Dr Alvina Gillani

Dr Alvina Gillani


Senior Teaching Fellow in Marketing and Strategy, Programme Director MSc International Marketing
PhD in Marketing, Fellow of Higher Education Academy
+44 (0)1483 683017
63 MS 03

Biography

Biography

Dr. Gillani joined Surrey Business School in January 2014 following completion of a Diploma in Social Science research methods and a PhD, both from Cardiff Business School, Cardiff University. She has previously worked as a tutor and mentor in Cardiff Business School.

Her research is concerned with understanding why consumers purchase in the way they do within the context of ethical consumption, and covers three substantive areas: the attitude-behaviour gap, ethical purchase decision making and coping mechanisms.

This involves understanding consumers' attitudes, intentions and purchase behaviour specifically regarding fair trade consumption. Hence the research focuses on explicating the complexities surrounding the attitude-behaviour gap. In her Doctoral research Dr. Gillani developed a model of “reconciling demands of conscience”, which explicates consumers' ethical purchase decision-making processes. In comparison with neutralization theory, which is predicated on delinquent behaviour, her research delves into social conscience issues such as cognitive dissonance and guilt coping mechanisms within the context of ethical consumption behaviour.

She is currently researching pedagogical issues pertaining to teaching and learning and is developing a framework for module and teaching evaluation. For her research she received the Best Developmental Paper award in BAM 2014.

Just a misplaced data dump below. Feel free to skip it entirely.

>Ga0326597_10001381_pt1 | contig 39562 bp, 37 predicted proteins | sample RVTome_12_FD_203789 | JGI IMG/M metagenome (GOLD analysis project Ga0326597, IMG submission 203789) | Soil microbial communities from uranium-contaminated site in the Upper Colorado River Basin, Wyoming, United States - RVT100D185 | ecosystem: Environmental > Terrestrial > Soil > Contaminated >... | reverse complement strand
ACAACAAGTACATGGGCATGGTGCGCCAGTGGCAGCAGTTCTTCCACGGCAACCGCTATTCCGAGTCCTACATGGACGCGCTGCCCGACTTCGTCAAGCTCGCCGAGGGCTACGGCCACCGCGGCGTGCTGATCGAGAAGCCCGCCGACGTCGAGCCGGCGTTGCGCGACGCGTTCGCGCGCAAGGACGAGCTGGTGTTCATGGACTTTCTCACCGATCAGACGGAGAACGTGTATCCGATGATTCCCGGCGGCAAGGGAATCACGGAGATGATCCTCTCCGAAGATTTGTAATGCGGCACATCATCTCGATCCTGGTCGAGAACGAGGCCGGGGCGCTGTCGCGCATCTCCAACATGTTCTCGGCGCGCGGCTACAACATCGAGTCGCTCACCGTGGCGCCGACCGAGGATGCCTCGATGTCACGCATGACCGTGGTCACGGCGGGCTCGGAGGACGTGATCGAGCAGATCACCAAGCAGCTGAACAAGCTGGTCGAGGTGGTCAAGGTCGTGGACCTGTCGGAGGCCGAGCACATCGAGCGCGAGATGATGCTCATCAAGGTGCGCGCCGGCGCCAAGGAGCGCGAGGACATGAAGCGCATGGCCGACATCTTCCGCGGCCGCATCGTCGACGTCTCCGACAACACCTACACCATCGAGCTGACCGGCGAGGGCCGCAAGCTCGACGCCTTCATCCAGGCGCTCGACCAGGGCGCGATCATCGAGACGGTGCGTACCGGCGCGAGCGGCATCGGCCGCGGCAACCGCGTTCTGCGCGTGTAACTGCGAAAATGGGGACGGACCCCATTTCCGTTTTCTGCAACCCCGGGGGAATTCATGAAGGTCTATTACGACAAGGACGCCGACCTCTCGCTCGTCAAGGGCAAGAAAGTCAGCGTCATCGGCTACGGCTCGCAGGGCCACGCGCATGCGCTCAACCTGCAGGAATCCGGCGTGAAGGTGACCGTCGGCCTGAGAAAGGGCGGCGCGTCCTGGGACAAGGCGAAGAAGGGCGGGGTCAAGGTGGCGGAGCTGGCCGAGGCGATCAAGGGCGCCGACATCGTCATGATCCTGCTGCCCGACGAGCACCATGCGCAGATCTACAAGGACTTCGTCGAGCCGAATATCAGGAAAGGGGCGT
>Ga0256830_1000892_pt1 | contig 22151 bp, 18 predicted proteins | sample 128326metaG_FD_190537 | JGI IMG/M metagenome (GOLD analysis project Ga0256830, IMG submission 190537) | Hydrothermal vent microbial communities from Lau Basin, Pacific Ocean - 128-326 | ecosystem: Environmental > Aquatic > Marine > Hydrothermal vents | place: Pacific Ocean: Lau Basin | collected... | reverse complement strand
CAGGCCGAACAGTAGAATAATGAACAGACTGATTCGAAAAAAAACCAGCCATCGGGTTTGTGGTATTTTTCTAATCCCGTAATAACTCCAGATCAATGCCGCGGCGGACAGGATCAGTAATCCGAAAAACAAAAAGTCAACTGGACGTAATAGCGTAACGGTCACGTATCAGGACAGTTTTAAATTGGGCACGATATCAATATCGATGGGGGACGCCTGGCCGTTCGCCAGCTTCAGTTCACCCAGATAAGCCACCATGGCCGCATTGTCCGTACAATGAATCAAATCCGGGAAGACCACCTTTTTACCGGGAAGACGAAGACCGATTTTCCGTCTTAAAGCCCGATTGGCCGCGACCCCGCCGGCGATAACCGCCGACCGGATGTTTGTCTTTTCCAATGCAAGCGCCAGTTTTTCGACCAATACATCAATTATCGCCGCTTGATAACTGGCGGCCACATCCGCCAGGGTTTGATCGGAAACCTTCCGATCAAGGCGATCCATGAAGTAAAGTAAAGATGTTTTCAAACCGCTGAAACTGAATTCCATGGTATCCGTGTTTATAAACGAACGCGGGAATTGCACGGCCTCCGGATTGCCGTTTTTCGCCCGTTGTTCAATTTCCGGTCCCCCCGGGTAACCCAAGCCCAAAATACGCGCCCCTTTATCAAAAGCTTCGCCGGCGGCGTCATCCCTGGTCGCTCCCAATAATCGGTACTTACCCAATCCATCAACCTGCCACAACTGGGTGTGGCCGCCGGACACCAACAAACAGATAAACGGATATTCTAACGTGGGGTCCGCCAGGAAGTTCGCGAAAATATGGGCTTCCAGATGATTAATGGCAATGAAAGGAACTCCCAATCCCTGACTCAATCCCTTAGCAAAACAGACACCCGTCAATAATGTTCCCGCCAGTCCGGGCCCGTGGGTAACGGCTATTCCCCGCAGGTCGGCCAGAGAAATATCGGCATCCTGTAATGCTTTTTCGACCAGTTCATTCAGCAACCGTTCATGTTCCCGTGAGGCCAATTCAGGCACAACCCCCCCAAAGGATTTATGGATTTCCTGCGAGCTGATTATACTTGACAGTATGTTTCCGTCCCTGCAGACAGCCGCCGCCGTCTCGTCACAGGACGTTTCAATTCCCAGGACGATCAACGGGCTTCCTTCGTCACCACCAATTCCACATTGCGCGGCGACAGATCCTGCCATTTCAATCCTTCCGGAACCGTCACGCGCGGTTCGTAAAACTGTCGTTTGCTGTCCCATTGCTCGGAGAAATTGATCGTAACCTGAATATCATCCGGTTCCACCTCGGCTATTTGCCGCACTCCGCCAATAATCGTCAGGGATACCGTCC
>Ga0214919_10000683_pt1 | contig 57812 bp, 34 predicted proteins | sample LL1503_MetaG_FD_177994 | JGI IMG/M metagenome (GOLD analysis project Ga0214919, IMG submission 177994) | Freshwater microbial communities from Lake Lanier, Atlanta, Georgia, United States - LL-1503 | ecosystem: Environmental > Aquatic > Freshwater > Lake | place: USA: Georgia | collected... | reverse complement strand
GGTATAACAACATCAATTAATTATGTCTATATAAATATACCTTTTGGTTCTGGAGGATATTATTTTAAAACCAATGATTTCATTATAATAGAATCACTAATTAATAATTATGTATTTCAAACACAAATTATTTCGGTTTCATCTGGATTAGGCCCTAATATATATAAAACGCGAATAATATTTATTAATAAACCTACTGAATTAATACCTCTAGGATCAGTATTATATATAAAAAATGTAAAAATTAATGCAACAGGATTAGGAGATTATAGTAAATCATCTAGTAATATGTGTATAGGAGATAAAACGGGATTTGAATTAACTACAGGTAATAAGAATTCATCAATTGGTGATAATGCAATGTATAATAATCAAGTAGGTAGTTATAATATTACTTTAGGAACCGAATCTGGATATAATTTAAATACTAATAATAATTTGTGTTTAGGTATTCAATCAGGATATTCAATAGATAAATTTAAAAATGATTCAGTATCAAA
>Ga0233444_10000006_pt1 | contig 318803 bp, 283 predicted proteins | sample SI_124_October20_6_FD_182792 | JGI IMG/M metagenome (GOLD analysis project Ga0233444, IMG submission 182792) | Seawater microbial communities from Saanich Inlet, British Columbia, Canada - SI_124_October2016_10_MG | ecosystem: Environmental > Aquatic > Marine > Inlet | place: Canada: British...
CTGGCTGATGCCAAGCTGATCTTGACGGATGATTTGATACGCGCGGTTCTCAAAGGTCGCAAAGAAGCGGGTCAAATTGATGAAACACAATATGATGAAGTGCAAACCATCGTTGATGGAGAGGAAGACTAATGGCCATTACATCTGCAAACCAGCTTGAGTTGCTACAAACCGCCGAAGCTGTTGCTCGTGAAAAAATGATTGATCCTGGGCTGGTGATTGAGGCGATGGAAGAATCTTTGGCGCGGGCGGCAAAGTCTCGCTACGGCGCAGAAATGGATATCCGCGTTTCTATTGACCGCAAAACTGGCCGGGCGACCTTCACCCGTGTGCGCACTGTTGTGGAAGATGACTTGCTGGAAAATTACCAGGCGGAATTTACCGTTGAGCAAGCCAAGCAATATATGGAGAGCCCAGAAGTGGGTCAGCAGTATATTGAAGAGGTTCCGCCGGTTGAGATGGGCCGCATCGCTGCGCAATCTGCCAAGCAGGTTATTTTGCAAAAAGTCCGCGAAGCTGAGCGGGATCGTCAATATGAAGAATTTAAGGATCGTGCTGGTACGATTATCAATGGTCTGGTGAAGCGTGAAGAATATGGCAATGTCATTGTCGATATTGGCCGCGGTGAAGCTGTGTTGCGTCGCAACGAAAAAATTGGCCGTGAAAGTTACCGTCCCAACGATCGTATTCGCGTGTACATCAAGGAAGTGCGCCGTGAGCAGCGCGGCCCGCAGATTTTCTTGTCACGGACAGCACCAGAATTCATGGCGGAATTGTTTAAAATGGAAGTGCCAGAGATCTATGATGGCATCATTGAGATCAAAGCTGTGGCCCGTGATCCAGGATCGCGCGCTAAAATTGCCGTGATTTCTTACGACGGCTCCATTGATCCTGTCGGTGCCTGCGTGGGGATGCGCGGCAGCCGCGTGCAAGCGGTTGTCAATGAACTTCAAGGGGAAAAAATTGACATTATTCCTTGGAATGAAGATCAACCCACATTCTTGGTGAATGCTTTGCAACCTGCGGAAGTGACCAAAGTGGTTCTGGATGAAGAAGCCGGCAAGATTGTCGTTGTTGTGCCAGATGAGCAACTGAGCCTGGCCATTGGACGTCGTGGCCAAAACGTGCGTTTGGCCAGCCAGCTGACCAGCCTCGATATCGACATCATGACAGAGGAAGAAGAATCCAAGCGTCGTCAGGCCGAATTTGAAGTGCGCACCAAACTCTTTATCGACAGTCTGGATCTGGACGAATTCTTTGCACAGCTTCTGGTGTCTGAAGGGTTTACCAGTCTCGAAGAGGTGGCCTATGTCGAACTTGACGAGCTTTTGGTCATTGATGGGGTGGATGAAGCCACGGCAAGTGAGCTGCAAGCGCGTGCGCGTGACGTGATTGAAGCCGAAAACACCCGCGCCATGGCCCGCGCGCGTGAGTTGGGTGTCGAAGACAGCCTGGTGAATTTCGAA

She is a Member of the British Academy of Management and is a committee member at the BAM Marketing and Retail SIG. Additionally, Alvina is a member of the Grounded Theory Institute, and reviews articles for the International Journal for Consumer Studies.

My publications

Publications

Kutaula Smirti, Gillani Alvina, Budhwar Pawan S (2019) An analysis of employment relationships in Asia using psychological contract theory: A review and research agenda, Human Resource Management Review 100707 Elsevier Ltd
Psychological contract theory is increasingly gaining traction as a means of examining the linkages (black box) between Human Resource Management (HRM) and performance. This paper systematically reviews the existing psychological contract research conducted in Asia over the period from 1998-2019. It takes an important step towards building an understanding of psychological contract theory in Asia while also making a critical contribution to the broad domains of HRM and employment relationship. In our review of 96 articles, we consider the two dominant themes that capture the psychological contract evaluation and content in Asia and highlight the theoretical, methodological and contextual gaps in the literature. We also offer specific guidance in the form of potential future research directions and conclude by discussing theoretical and practical implications of the analysis.
Gillani Alvina, Kutaula Smirti, Leonidou Leonidas C., Christodoulides Paul (2019) The Impact of Proximity on Consumer Fair Trade Engagement and Purchasing Behavior: The Moderating Role of Empathic Concern and Hypocrisy, Journal of Business Ethics Springer
The article reports the fndings of an empirical study among consumers, regarding the impact of physical, social, and psychological proximity on their engagement to the fair trade idea and purchasing behavior. Based on a random sample of 211
British and 112 Indian consumers and using structural equation modeling, it was found that high levels of physical, social,
and psychological proximity leads to high consumer fair trade engagement. Moreover, consumer fair trade engagement was
confrmed to have a positive impact on fair trade purchasing behavior. Furthermore, consumer empathic concern was found
to positively moderate the association between proximity and consumer fair trade engagement, while the opposite was true
with regard to consumer hypocrisy. Finally, consumer nationality was found to have a control efect on physical, social, and
psychological proximity, with the latter felt stronger among Indian, as opposed to British consumers.